Having a close association with the good folks at Iseli Nursery, I have the opportunity to make regular visits to the Jean Iseli Memorial Garden which surrounds the main office. This garden was in the early planning stages near the end of Jean’s life and the full design and construction of “stage one” was completed shortly after his death in 1986. Since that time, the garden has matured and expanded as new areas are designed and built. One of the largest expansions occurred in 2008 when the “West Garden” was added. That was the time when I first took notice of the amazing dwarf fir which is the subject of today’s blog.
Native to the mountains of Japan, Abies veitchii is a forest tree with a long history of use in the creation of small tools and utility items as well as in construction, paper products, and occasionally as an ornamental tree in the landscape. Over the years, dwarf mutations have been discovered and propagated, making their way to conifer collectors and gardening enthusiast around the world. The one I am featuring today is a cultivar called, ‘Heddergott’ which was discovered in 1970 by Heddergott Nursery in Germany.
One of the features of Abies veitchii is its bright white undersides to the green needles, which accounts for one of the tree’s common names, Veitch’s Silver Fir. The dwarf cultivar, ‘Heddergott’ shows off this stunning feature quite readily due a number of its needles which turn or twist, exposing their brilliant, bright white undersides so that from whatever angle you might view the plant, there are rows of perfectly aligned needles shining brightly in your direction. This pattern repeats itself across the plant, in varying angles due to the low, irregular branching habit of this slow-growing, densely clothed plant.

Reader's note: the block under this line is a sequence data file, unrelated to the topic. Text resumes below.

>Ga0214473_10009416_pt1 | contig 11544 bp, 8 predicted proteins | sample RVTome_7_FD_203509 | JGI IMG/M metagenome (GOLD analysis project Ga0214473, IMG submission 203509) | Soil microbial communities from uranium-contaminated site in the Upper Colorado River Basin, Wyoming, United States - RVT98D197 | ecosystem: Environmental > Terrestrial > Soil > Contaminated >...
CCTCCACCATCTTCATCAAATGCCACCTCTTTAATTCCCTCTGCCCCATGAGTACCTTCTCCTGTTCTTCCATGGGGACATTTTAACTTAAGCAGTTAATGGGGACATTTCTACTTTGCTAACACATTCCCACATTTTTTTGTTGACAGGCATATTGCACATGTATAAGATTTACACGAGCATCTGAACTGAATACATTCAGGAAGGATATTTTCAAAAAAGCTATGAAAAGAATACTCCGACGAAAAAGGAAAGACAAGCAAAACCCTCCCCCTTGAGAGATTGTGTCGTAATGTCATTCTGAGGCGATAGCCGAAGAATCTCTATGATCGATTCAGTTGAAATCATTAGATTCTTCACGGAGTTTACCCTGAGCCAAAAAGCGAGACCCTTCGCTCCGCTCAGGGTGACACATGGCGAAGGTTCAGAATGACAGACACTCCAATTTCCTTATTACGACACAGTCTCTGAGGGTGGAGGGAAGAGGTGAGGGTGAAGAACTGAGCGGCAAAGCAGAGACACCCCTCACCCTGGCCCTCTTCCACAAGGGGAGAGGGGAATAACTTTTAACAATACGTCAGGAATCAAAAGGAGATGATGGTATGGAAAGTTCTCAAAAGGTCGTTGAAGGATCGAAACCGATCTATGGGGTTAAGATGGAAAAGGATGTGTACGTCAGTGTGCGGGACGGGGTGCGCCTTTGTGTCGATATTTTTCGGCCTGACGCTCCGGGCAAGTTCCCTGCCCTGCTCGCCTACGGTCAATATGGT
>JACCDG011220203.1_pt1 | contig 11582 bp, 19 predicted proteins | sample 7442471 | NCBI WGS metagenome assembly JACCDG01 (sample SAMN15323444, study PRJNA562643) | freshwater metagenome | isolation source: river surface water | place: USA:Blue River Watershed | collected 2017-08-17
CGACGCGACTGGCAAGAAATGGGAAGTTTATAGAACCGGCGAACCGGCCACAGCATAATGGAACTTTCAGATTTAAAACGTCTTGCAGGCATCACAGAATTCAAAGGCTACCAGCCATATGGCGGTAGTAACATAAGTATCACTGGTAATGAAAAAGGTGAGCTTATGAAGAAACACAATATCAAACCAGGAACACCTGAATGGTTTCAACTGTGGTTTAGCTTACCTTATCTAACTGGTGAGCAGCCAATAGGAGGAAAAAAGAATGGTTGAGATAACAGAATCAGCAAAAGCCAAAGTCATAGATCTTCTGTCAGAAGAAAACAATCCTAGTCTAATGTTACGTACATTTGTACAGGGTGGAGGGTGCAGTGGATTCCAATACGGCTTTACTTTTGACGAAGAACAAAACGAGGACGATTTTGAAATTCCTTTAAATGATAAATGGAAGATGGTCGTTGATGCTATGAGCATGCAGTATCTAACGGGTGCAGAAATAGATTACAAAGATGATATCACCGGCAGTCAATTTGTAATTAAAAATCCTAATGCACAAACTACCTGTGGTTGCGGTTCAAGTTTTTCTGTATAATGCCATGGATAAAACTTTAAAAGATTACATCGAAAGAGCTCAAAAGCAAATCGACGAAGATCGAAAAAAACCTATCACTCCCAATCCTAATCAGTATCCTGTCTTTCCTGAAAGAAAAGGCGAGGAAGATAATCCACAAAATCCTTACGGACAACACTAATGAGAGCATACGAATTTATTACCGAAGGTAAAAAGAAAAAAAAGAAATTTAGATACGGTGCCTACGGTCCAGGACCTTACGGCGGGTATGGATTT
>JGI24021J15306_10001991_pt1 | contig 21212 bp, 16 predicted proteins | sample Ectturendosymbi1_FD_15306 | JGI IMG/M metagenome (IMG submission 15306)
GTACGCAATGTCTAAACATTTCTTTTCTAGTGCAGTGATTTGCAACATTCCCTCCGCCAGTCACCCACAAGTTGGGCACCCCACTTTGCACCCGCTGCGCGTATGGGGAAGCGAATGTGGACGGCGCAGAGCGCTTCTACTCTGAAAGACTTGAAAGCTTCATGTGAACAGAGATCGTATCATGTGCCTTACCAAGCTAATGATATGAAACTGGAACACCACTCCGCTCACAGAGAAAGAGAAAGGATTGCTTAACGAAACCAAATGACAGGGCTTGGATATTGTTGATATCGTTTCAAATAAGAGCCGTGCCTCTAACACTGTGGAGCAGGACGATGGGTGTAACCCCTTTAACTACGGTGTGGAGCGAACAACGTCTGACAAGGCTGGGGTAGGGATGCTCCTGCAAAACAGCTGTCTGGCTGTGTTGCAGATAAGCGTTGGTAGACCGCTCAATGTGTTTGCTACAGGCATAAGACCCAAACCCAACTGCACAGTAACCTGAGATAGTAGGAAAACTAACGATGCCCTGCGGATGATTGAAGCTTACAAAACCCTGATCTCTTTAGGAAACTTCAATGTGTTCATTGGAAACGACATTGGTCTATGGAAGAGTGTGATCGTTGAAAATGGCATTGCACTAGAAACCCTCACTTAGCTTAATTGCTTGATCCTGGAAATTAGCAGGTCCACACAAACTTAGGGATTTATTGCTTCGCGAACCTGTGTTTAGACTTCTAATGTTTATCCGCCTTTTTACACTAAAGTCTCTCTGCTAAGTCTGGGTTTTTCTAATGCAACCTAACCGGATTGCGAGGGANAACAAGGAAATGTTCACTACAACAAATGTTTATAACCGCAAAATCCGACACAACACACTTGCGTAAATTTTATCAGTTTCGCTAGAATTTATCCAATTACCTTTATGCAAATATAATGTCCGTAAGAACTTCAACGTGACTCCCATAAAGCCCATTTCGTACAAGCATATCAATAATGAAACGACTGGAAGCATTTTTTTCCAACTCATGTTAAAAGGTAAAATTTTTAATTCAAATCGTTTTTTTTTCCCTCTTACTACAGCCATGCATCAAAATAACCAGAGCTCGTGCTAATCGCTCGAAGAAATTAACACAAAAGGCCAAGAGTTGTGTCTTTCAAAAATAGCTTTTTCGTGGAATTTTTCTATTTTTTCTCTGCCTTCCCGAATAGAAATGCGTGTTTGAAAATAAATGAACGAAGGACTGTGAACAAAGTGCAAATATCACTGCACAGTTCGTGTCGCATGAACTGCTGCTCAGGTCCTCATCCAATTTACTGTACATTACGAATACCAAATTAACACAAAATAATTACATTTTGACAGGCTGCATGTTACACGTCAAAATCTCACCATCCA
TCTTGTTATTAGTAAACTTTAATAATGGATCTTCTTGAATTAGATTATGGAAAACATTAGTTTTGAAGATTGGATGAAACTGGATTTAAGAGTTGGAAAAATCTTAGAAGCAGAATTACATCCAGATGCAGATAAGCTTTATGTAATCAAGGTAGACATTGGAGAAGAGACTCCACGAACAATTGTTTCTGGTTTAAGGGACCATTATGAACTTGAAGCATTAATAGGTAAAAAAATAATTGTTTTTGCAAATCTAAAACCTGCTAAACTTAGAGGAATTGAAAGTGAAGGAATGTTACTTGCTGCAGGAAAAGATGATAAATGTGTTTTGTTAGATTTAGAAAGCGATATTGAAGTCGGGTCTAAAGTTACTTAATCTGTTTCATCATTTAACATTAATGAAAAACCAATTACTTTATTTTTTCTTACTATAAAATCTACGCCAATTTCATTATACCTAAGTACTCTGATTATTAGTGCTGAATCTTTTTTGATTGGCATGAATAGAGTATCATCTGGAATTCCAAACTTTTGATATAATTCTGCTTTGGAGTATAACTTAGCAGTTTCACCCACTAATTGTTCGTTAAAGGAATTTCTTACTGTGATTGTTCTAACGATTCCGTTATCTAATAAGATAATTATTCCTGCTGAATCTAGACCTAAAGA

When young, its form reminds me of a silver cloaked hedgehog, but with age it should develop into more of a vase-shaped plant. Occasional pruning of more dominant growth can help guide the plant to remain in more of a globe-shaped form if one desires. Rated as hardy into Zone 4, this stunning, small garden conifer performs best in moist, well-drained soil. In the Pacific Northwest, it is thriving in a full sun location, but in harsher climates with longer and higher-heat summers, it might be a good idea to provide some dappled shade to prevent sun scorch – at least until it becomes well-rooted into its new home.
I plan to get my hands on one of these beauties as soon as I can. Since it grows just four to six inches per year, I think I’ll start with a small one that I can grow in a container on my patio for a few years. I’m confident that it will inspire many oooos and ahhhs from our guests. Then, when it has some size, I’ll find a prominent location where it’s bright, shimmering presence will command attention – perhaps near a dark green dwarf pine and a deep red Japanese maple.
May your garden grow more peaceful every day!